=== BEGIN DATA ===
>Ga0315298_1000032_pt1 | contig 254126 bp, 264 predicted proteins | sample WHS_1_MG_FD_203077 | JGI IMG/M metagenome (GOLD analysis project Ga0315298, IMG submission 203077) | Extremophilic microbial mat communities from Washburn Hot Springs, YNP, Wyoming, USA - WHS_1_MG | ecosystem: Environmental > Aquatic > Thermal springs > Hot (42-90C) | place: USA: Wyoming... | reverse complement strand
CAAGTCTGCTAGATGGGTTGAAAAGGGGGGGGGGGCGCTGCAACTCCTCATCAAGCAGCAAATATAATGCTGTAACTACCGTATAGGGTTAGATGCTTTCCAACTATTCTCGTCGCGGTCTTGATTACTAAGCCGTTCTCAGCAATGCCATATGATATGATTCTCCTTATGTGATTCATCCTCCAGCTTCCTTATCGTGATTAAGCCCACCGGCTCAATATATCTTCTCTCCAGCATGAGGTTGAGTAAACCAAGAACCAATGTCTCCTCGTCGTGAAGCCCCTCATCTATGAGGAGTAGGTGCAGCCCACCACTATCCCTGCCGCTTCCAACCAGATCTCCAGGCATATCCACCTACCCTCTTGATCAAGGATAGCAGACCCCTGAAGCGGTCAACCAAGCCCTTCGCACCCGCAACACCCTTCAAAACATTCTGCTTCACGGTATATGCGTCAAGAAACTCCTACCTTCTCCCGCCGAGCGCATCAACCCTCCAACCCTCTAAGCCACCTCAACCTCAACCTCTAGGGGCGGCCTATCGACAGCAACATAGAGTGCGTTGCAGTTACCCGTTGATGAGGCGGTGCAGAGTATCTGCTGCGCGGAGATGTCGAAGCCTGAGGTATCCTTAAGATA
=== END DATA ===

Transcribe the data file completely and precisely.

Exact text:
>Ga0315298_1000032_pt1 | contig 254126 bp, 264 predicted proteins | sample WHS_1_MG_FD_203077 | JGI IMG/M metagenome (GOLD analysis project Ga0315298, IMG submission 203077) | Extremophilic microbial mat communities from Washburn Hot Springs, YNP, Wyoming, USA - WHS_1_MG | ecosystem: Environmental > Aquatic > Thermal springs > Hot (42-90C) | place: USA: Wyoming... | reverse complement strand
CAAGTCTGCTAGATGGGTTGAAAAGGGGGGGGGGGCGCTGCAACTCCTCATCAAGCAGCAAATATAATGCTGTAACTACCGTATAGGGTTAGATGCTTTCCAACTATTCTCGTCGCGGTCTTGATTACTAAGCCGTTCTCAGCAATGCCATATGATATGATTCTCCTTATGTGATTCATCCTCCAGCTTCCTTATCGTGATTAAGCCCACCGGCTCAATATATCTTCTCTCCAGCATGAGGTTGAGTAAACCAAGAACCAATGTCTCCTCGTCGTGAAGCCCCTCATCTATGAGGAGTAGGTGCAGCCCACCACTATCCCTGCCGCTTCCAACCAGATCTCCAGGCATATCCACCTACCCTCTTGATCAAGGATAGCAGACCCCTGAAGCGGTCAACCAAGCCCTTCGCACCCGCAACACCCTTCAAAACATTCTGCTTCACGGTATATGCGTCAAGAAACTCCTACCTTCTCCCGCCGAGCGCATCAACCCTCCAACCCTCTAAGCCACCTCAACCTCAACCTCTAGGGGCGGCCTATCGACAGCAACATAGAGTGCGTTGCAGTTACCCGTTGATGAGGCGGTGCAGAGTATCTGCTGCGCGGAGATGTCGAAGCCTGAGGTATCCTTAAGATA